Fig. 1: A
communications receiver tuned to 1440 kHz.
It reads like a
Sherlock Holmes mystery novel.
Tim Laes, corporate
director of engineering for Midwest Communications, received
occasional listener complaints about an unusual noise heard on
WNFL(AM) in Green Bay, Wis., in November and December 2013. WNFL is a
DA2 with 5 kW day and 500 watts night into three towers on 1440 kHz.
However, AM radio
constantly battles noise from fluorescent lights and a hundred other
sources, and listeners often don’t know how to explain what they
are hearing, even when it is a valid complaint.
Laes is a ham, call
W9EE, so he got off to a good start in unraveling this mystery. Hams
often think farther out of the box than most people, and Laes
discussed the issue with both local engineers and other hams.
The WNFL signal in
Green Bay was clean, so it was not a studio or transmitter problem.
Then Laes determined that most listener complaints were coming from
south of town. He lives north of Green Bay but was able to hear the
interference, just barely, using a ham receiver and listening in the
quiet environment of his ham shack. There it was, something like
Morse code at about 15 words per minute, but it didn’t decode into
letters and words. Instead, it was a 1 kHz tone of random dits and
dahs, as heard in the AM mode of his receiver. That would be A2
modulated CW, which is almost never used.
(Hear a one-minute
sample of the audio online at
Was it a pirate
station, deliberate interference or a switching power supply gone
The plot thickens.
confirmed that the interference became more audible as he traveled
south. There didn’t seem to be a definite source, and it was nearly
impossible to track because KFIZ broadcast on 1450 kHz in that area.
It causes normal adjacent-channel modulation interference, since it
is only 10 kHz up from WNFL. To make matters worse, the problem was
only intermittently heard on the air.
In the spirit of
cooperation, broadcast engineer Steve Konopka, N9FOY, got involved.
He contacted Steve Brown, W9APL, chief engineer for Woodward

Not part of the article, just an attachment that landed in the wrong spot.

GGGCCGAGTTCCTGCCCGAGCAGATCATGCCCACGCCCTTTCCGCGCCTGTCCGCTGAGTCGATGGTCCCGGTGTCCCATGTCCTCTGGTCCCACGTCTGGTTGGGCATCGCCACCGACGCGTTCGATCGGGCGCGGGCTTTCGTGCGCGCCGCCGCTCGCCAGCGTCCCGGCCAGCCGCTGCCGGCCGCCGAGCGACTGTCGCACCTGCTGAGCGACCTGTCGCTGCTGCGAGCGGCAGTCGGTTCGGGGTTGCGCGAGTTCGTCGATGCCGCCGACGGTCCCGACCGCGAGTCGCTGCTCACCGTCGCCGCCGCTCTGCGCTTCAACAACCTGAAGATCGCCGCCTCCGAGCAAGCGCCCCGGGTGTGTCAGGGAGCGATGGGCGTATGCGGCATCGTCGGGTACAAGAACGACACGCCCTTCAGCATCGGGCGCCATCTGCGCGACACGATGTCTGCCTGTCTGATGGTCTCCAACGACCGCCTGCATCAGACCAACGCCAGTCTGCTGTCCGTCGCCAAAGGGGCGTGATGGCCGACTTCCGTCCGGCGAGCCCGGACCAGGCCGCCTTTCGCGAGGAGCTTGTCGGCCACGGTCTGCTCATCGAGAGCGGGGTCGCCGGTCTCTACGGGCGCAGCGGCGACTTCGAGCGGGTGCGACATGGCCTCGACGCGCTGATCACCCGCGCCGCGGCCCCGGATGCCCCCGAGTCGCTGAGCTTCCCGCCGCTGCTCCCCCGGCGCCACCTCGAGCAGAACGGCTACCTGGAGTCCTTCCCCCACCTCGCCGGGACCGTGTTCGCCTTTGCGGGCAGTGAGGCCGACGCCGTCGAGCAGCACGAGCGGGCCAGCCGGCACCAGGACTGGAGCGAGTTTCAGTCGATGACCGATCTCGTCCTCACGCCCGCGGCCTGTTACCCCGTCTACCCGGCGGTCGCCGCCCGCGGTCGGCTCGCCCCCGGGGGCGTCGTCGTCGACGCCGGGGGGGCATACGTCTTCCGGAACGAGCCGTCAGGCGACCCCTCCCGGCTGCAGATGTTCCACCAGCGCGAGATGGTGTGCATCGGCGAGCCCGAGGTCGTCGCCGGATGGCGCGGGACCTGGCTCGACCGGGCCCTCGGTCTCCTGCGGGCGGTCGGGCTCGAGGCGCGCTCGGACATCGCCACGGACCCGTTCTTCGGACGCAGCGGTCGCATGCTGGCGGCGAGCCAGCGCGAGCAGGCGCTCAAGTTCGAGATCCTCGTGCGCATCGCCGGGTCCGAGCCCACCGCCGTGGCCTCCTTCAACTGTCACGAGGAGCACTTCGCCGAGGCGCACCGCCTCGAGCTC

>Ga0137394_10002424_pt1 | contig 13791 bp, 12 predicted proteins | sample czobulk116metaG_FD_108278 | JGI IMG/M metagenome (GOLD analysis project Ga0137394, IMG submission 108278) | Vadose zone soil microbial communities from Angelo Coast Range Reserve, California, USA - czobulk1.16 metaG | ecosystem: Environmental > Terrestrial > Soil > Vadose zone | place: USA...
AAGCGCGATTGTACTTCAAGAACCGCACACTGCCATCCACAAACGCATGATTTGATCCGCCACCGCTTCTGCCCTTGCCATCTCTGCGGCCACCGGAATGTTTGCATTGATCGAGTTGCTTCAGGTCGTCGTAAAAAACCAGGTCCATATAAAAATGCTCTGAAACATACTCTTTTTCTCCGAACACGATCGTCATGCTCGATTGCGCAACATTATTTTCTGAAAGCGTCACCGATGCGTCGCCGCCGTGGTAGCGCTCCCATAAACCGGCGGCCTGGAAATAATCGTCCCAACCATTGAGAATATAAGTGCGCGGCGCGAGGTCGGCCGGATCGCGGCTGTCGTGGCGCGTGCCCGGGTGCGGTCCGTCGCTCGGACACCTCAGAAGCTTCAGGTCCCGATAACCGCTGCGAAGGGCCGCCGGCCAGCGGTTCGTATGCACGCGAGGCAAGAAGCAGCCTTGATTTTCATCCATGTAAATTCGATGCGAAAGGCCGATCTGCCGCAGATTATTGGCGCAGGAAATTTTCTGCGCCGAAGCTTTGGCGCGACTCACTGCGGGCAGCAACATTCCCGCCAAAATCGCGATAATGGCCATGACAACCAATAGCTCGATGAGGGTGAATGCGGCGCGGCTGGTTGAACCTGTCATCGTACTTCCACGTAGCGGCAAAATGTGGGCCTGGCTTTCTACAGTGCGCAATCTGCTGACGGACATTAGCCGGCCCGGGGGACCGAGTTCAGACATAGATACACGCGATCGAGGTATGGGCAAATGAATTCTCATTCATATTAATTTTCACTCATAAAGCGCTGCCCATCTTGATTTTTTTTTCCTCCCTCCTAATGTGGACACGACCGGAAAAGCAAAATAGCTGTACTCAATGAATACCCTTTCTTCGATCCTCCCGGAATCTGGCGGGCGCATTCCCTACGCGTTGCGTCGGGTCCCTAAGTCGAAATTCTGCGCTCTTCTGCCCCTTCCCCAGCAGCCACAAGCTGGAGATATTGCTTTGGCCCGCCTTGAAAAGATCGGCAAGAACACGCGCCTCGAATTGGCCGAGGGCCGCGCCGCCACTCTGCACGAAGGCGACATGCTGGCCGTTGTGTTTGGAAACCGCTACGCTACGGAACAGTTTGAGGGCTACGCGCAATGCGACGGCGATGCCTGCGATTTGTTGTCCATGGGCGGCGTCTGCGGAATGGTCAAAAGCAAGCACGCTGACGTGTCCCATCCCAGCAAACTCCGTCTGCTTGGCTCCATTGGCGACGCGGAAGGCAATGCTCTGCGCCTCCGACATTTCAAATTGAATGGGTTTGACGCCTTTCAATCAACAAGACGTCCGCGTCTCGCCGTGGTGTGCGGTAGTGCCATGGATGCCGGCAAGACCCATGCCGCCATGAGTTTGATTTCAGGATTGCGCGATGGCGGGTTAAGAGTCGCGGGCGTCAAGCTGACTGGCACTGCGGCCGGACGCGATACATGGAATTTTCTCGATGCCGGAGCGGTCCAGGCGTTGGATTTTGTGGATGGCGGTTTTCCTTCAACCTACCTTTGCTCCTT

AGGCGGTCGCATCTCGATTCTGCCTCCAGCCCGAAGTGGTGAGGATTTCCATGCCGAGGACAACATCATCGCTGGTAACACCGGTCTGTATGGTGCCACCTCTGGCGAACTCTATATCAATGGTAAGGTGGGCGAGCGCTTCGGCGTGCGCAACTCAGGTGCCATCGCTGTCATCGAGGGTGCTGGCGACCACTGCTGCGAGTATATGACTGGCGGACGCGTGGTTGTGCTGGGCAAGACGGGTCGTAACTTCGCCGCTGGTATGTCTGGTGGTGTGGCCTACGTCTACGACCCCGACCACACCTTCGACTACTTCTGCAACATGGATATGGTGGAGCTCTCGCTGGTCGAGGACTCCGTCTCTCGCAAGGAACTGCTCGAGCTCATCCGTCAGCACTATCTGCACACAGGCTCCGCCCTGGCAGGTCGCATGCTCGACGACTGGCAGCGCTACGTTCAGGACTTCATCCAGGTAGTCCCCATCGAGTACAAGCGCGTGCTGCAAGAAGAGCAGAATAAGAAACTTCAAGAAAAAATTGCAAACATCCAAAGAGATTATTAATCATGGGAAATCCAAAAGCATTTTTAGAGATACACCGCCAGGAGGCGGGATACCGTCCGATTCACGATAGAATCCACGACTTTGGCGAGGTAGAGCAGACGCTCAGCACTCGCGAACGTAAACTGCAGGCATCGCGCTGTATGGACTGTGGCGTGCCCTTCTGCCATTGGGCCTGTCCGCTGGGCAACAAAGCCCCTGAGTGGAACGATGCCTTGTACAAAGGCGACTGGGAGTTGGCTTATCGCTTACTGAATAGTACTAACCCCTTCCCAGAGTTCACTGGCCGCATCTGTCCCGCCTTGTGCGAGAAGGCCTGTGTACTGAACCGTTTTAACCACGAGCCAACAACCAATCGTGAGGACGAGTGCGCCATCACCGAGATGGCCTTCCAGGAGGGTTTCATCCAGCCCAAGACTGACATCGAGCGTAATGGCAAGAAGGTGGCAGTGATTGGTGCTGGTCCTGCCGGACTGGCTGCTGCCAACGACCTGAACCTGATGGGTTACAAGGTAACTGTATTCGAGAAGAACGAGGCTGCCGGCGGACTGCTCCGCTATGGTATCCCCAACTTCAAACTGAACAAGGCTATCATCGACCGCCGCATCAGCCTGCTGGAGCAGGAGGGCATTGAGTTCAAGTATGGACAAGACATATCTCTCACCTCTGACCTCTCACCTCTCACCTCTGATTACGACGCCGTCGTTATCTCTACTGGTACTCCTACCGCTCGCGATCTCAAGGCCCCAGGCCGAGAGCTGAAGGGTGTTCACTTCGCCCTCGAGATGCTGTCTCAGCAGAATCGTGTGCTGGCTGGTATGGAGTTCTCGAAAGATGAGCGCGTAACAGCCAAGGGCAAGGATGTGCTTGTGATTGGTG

Commutations in Appleton. Konopka had two radios going at once and
noticed that the Morse-like sound seemed to happen in cadence with
programming on 1150 kHz WHBY, some 24 miles at 171 degrees away from
WNFL. Konopka listened at home while Brown briefly shut off his 25 kW
transmitter on 1150 kHz and then on his 1 kW 1570 kHz station. Brown
had recently installed a new STL system; it was interrupted as well.
All tests showed
Woodward was not the problem.
Laes and Konopka
decided to do some tuning and discovered the same tone was audible 9
kHz above and below 1450 kHz. They could only hear the unwanted
signals by tuning receivers up and down in frequency to get the
unknown signal inside the 3 kHz bandwidth of their receivers:
KFIZ(AM), in Fond Du Lac, Wis., is 1 kW day and night into a single
tower on 1450 kHz, a local channel. It is some 53 miles down the
road, at 206 degrees from WNFL.
Now Laes and Konopka
contacted Stu Muck, who does engineering for KFIZ and was in the
process of replacing large electrolytic capacitors in the station’s
Gates One transmitter.
Muck noticed that
the transmitter’s occupied bandwidth was, as he said, “starting
to work its way out of the NRSC mask.” Unfortunately, that repair
did not fix the 9 kHz problem. The strange sound went away when he
disconnected audio from the input on the station’s Orban 9100 audio
processor. Muck discovered the noise issue was present only when
program audio was passing through the processor. Further analysis
showed the processor’s number four card was in oscillation at about
9 kHz, but only when there was programming audio present. Who’d
ever heard of that before?
Fig. 2: 4.5 kHz
Bandwidth on NRSC Test
Remember how the 9
kHz tone seemed to come and go with modulation on WHBY? Well, that is